Once again, I wonder whether the whole coronavirus hysteria is government propaganda in order to obfuscate the predicted widespread health impacts from the initial 5G rollout. The only thing that would keep that under wraps is the confusion of a vague, mysterious epidemic.


      1. Fauxlex,

        I was leaning towards chemical or heavy metal poisoning as a possible explanation, but the radiation hypothesis is very compelling to me. I’ve also read that they claim hair loss is a symptom of COVID, which would fit with radiation or 5G (or something along those lines).

        Liked by 1 person

  10. Everything government is propaganda. With CRISPR almost anything is possible — meaning anything DNA can be spliced and diced, “duct-taped” or glued to make anything imaginable that’s NEVER before existed in nature. Maybe you do not believe CRISPR gene editing is real. Fine by me. Anything smaller than a cell I’m happy to leave to the researchers, but would like an explanation when they have one, two or more to consider. There’s usually more than two choices (dualism) although we seem to be conditioned to accept a limit of two alternatives; stop or go, red or green, Democrat or Republican, Capitalist or Socialist, yes or no……. blah, blah, blah.


  11. I will defend myself here somewhat, as no one is being unreasonable or anything like that, just trying to get me to 1) give germ theory a chance, and 2) not be quick to dismiss the possibility of a new disease.

    Even caused by 5G, there would not be a new disease, just the old ones reiterated or maybe even intensified.

    I just checked and total deaths are said to be 111% of the average of the last three years, and that is probably getting into the range of excess deaths, but if CDC itself admits to only 11,000 Covid-19 deaths, all others from normal causes, then 111% becomes 110%. So there does appear to be a spike, or excess deaths this year. Perhaps one cause is euthanasia, or iatrogenic killing of old people. Beyond that, I’ve no clue.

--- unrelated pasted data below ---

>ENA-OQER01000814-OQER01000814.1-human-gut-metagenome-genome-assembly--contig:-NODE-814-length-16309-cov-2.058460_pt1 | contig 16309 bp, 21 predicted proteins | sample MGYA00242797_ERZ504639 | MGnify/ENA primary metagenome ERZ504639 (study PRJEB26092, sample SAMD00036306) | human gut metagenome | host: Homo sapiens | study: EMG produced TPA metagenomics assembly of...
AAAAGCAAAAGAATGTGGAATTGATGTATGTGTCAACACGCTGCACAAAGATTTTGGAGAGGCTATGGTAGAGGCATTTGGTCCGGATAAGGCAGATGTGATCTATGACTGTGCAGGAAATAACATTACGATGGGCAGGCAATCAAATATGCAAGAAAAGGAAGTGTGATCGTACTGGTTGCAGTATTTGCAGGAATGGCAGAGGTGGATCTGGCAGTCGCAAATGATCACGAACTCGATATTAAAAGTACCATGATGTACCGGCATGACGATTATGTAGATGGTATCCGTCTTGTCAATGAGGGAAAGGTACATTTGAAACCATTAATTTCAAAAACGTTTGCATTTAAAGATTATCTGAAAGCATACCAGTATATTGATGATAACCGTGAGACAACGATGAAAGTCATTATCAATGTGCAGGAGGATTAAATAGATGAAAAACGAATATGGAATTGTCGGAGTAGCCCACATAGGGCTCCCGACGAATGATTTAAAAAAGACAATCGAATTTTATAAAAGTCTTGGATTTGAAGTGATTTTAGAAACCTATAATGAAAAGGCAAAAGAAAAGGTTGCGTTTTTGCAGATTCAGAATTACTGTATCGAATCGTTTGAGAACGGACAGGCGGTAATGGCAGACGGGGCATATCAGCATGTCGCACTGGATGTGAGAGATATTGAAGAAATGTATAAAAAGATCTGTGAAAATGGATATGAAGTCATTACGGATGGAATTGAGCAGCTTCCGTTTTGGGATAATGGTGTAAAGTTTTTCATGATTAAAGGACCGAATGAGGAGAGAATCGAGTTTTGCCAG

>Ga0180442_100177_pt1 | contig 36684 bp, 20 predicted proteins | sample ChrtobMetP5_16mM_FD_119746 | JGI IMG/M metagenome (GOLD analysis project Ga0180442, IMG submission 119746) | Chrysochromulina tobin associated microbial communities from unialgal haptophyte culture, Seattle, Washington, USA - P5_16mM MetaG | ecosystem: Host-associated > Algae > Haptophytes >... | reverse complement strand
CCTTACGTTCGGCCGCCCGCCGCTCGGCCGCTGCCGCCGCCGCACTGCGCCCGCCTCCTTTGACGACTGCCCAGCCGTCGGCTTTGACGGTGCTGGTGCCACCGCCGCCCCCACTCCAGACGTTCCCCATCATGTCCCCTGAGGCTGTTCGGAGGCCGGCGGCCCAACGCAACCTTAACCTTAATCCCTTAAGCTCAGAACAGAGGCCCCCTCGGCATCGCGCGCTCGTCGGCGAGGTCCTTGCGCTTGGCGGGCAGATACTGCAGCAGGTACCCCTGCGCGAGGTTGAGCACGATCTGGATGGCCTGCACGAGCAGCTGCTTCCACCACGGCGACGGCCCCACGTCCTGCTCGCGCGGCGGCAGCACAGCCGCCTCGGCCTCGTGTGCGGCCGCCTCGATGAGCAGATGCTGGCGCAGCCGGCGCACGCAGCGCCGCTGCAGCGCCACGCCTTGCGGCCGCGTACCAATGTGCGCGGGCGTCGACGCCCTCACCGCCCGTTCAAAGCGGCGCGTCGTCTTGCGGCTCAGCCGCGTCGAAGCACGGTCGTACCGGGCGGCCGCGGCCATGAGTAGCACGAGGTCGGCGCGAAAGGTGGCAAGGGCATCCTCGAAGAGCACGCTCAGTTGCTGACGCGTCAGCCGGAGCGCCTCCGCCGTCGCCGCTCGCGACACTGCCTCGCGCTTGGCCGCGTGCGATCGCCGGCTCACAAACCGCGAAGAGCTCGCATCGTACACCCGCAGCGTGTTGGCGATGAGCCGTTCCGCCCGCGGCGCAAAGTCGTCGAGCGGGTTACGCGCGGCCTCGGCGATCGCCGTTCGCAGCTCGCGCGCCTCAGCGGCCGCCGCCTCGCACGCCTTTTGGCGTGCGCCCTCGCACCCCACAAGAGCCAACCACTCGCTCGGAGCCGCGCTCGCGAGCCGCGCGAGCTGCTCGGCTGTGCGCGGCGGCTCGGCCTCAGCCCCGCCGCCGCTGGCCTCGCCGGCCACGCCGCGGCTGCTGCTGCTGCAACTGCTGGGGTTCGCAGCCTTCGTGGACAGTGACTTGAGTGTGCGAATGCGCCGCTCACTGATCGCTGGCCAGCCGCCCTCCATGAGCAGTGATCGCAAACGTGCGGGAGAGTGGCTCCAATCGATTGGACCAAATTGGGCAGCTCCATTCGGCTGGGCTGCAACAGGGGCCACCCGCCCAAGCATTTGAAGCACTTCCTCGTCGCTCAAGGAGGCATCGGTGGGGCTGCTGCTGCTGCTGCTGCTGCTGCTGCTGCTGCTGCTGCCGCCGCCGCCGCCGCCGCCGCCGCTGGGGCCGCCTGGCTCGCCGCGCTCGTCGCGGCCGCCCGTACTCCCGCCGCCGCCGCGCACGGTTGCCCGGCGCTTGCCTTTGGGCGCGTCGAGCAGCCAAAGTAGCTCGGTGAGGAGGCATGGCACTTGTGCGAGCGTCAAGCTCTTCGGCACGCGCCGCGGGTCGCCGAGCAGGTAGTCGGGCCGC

Regarding germ theory, and confirmation bias, well, the latter runs rampant in the medical profession, as seen in the recounting of the attempt’s to spread the Spanish flu – when seen that it was apparently non-contagious, they simply made up reasons why so that did not conflict with germ theory.

    I have my own anecdote regarding strep – when aged 19 or so I made out with a girl who said she had strep, because I was with a bunch of other kids doing the same thing and thought it would be worth it to suck face with a pretty girl. I was sure I caught it, but nothing happened. I therefore conclude that even though I did not get lucky that night, I got lucky?


    1. Baby Boomers represent the bulge in the python. Only 25% plus dead. Numbers rising. Never let a (hyped) crisis go to waste, there’s big bucks to be made by accelerating the process in true neoliberal fashion. In a “no growth” economy (collapsing Empire) this is a no-brainer capital investment — hospitals, drugs & vaccines (big pharma), biotech, medical equipment, patents, extended care warehousing and so on — opportunity with lots of upside if you’ve got a hand on the joystick.


  12. I’ve talked with Nursing Home Admins, Nurses, CNA’s, the Spokesperson for my County Health department. Hard to get solid info from the source, but nothing substantial to point to a real Pandemic. I’ve looked at much of the financial charts since this event started in March. I witnessed those huge spikes in stock prices of multiple tickers at the end of the trading days the week of June 8th. I’ve never seen that happened before. I’ve seen the info for the huge amounts of money all the local businesses have been getting thru grants which include local bars, dentist offices, floral shops, etc. Maybe some have closed for lack of business but the owners are not hurting, they are getting a piece of the Covid Cash. I have talked to people who had the flu, but haven’t met anyone that had this Corona virus that supposedly came from China and spread so fast. Too fast.

    I’m convinced it’s exactly as MM stated it is a Treasury robbery. Trillions of dollars have been added to the USA debt since March. The people at the top may not need money but the pawns in the middle and at the bottom most certainly do. All our local government officials are in on it in some form. We won’t see any Teachers or community leaders or even Walmart, grocery store employees start to speak out about how we’ve been lied to. Their careers would end. It’s a shocker to see the ones going along with it because of fear or because they are getting some gain out of it.


    1. The matter of “debt” when the currency is controlled is an illusion. There is fancy footwork and manipulation, but the “national debt” and “deficit” are not things that trouble me.


  13. There has to be some central and reliable database for deaths, and in the case of a “pandemic,” one that is reliable. As we have seen, CDC is at the center of the hoax regarding a virus, but is also the go-to source for number of deaths from all causes. I question the reliability of a source that would easily lie to us about one thing (deaths due to and “with” a virus) and then retract all of that data and claim that there are only 11,000 deaths attributable solely to Covid-19. Why trust those numbers? Why trust CDC at all? I know they lie … is there some means by which we can determine when they do not?